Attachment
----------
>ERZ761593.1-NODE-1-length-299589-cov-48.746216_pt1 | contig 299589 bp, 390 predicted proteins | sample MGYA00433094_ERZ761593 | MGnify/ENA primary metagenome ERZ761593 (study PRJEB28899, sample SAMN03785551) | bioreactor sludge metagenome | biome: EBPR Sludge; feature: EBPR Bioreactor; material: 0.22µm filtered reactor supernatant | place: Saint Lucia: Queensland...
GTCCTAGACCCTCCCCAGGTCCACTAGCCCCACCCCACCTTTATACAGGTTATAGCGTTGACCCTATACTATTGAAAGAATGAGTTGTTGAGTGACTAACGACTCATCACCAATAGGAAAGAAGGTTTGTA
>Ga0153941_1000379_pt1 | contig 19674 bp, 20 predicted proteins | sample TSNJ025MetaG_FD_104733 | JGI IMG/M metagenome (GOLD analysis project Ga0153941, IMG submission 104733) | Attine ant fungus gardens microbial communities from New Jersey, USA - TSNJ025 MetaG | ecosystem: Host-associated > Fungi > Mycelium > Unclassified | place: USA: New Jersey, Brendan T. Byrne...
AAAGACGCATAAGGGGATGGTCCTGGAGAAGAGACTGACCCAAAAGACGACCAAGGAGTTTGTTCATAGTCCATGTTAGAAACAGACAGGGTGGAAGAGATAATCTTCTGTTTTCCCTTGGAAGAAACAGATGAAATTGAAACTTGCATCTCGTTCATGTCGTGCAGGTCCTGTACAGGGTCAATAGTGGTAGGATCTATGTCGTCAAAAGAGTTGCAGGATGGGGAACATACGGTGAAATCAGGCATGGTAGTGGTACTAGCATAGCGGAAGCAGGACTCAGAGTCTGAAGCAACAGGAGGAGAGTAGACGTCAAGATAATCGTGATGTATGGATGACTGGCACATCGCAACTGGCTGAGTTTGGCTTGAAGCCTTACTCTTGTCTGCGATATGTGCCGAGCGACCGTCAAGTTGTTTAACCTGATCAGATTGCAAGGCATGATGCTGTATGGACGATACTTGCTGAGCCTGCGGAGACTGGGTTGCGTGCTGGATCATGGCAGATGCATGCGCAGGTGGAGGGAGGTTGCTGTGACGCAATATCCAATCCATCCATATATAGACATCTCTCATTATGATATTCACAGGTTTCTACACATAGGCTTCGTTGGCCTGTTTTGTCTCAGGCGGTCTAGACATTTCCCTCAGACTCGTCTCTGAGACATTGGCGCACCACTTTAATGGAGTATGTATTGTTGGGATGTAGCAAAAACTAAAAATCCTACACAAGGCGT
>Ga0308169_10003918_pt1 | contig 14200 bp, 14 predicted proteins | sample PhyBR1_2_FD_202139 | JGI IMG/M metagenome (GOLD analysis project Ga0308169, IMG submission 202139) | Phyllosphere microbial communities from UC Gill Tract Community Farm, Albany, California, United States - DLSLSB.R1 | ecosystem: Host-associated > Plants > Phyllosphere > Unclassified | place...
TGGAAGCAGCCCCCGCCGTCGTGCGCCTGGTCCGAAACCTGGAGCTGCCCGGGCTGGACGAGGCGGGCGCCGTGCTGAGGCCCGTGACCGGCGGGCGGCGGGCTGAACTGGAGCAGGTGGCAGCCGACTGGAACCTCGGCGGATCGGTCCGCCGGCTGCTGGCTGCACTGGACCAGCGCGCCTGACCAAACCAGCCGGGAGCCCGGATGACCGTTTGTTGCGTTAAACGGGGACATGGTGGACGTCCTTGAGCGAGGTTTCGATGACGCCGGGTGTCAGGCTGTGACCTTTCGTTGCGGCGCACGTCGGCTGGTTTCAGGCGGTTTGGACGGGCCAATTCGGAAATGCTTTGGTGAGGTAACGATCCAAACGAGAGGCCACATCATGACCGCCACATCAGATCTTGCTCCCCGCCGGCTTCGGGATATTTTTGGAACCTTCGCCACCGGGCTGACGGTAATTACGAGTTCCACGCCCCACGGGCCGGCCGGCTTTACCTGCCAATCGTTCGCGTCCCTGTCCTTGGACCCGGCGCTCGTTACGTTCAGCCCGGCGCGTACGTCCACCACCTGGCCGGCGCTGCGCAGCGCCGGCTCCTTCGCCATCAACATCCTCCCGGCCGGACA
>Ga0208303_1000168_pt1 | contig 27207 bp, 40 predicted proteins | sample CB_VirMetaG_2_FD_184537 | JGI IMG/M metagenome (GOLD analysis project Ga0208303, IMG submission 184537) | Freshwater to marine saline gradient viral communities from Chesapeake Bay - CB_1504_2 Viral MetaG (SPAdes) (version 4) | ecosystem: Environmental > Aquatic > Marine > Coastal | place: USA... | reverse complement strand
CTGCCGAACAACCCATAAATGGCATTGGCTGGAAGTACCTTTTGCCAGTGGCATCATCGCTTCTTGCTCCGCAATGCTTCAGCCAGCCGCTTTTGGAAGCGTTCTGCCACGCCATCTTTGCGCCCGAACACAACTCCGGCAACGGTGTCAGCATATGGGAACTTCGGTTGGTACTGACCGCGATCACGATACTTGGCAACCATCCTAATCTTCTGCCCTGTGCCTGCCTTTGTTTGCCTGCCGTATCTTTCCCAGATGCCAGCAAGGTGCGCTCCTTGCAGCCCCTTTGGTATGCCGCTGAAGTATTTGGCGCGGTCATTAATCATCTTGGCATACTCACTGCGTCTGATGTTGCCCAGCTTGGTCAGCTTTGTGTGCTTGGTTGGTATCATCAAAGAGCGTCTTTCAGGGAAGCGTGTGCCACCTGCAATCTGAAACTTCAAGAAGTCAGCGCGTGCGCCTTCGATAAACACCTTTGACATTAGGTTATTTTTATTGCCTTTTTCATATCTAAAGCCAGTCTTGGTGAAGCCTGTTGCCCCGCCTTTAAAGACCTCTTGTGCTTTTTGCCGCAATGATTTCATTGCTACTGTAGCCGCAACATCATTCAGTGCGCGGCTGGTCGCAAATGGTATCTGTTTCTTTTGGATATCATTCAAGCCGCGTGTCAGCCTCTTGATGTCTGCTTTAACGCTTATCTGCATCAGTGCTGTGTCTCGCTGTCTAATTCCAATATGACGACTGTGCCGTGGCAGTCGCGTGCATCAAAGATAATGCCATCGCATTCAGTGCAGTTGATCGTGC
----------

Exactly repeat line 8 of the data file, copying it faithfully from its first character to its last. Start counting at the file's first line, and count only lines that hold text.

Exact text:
CTGCCGAACAACCCATAAATGGCATTGGCTGGAAGTACCTTTTGCCAGTGGCATCATCGCTTCTTGCTCCGCAATGCTTCAGCCAGCCGCTTTTGGAAGCGTTCTGCCACGCCATCTTTGCGCCCGAACACAACTCCGGCAACGGTGTCAGCATATGGGAACTTCGGTTGGTACTGACCGCGATCACGATACTTGGCAACCATCCTAATCTTCTGCCCTGTGCCTGCCTTTGTTTGCCTGCCGTATCTTTCCCAGATGCCAGCAAGGTGCGCTCCTTGCAGCCCCTTTGGTATGCCGCTGAAGTATTTGGCGCGGTCATTAATCATCTTGGCATACTCACTGCGTCTGATGTTGCCCAGCTTGGTCAGCTTTGTGTGCTTGGTTGGTATCATCAAAGAGCGTCTTTCAGGGAAGCGTGTGCCACCTGCAATCTGAAACTTCAAGAAGTCAGCGCGTGCGCCTTCGATAAACACCTTTGACATTAGGTTATTTTTATTGCCTTTTTCATATCTAAAGCCAGTCTTGGTGAAGCCTGTTGCCCCGCCTTTAAAGACCTCTTGTGCTTTTTGCCGCAATGATTTCATTGCTACTGTAGCCGCAACATCATTCAGTGCGCGGCTGGTCGCAAATGGTATCTGTTTCTTTTGGATATCATTCAAGCCGCGTGTCAGCCTCTTGATGTCTGCTTTAACGCTTATCTGCATCAGTGCTGTGTCTCGCTGTCTAATTCCAATATGACGACTGTGCCGTGGCAGTCGCGTGCATCAAAGATAATGCCATCGCATTCAGTGCAGTTGATCGTGC